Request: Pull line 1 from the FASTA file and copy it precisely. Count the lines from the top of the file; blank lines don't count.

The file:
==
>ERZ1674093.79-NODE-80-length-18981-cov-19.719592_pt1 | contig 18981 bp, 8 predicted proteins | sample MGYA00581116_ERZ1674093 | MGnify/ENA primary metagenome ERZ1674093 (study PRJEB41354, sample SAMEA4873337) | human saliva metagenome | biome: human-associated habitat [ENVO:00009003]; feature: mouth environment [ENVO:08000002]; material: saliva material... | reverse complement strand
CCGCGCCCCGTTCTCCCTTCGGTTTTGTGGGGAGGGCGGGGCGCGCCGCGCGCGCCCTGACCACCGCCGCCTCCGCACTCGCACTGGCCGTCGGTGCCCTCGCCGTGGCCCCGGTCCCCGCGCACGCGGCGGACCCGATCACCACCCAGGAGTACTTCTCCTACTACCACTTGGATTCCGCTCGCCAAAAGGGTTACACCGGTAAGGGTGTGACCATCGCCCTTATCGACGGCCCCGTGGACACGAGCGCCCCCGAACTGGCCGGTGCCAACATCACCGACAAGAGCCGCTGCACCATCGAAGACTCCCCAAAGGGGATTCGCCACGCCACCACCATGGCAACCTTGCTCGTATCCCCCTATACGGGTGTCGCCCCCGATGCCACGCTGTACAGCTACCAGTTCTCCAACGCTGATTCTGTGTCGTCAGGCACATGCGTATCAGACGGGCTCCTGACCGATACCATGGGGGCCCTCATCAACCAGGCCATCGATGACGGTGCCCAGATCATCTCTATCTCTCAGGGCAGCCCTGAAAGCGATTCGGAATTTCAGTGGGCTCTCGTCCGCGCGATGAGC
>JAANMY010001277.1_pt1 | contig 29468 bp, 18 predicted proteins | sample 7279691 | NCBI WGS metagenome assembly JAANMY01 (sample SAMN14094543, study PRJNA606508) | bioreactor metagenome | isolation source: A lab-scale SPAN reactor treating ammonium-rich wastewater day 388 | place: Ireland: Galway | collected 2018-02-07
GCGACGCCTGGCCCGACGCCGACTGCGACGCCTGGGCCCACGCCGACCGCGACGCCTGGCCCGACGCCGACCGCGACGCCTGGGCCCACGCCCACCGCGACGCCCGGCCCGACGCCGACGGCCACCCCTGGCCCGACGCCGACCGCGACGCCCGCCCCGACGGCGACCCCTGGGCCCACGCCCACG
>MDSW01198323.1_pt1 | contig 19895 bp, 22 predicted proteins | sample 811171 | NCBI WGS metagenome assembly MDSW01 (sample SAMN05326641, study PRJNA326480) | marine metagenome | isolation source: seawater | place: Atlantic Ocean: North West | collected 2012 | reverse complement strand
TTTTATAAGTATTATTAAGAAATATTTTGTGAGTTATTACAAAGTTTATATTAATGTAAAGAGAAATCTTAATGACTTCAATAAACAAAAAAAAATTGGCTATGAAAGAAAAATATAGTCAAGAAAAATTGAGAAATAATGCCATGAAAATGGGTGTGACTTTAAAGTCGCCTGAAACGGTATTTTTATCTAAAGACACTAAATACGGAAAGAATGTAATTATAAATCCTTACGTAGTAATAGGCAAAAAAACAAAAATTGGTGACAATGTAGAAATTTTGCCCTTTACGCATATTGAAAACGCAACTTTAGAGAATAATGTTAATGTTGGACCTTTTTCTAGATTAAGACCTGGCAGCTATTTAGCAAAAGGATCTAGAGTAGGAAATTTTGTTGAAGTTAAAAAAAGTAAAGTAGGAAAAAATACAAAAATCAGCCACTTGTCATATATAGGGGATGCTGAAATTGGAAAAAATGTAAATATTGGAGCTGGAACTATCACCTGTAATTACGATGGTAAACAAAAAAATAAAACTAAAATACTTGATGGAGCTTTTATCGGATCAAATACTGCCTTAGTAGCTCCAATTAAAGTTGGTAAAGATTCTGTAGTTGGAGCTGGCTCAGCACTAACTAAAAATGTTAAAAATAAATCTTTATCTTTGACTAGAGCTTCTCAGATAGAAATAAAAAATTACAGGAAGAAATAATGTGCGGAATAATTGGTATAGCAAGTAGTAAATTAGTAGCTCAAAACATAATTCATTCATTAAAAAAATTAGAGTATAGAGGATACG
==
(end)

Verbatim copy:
>ERZ1674093.79-NODE-80-length-18981-cov-19.719592_pt1 | contig 18981 bp, 8 predicted proteins | sample MGYA00581116_ERZ1674093 | MGnify/ENA primary metagenome ERZ1674093 (study PRJEB41354, sample SAMEA4873337) | human saliva metagenome | biome: human-associated habitat [ENVO:00009003]; feature: mouth environment [ENVO:08000002]; material: saliva material... | reverse complement strand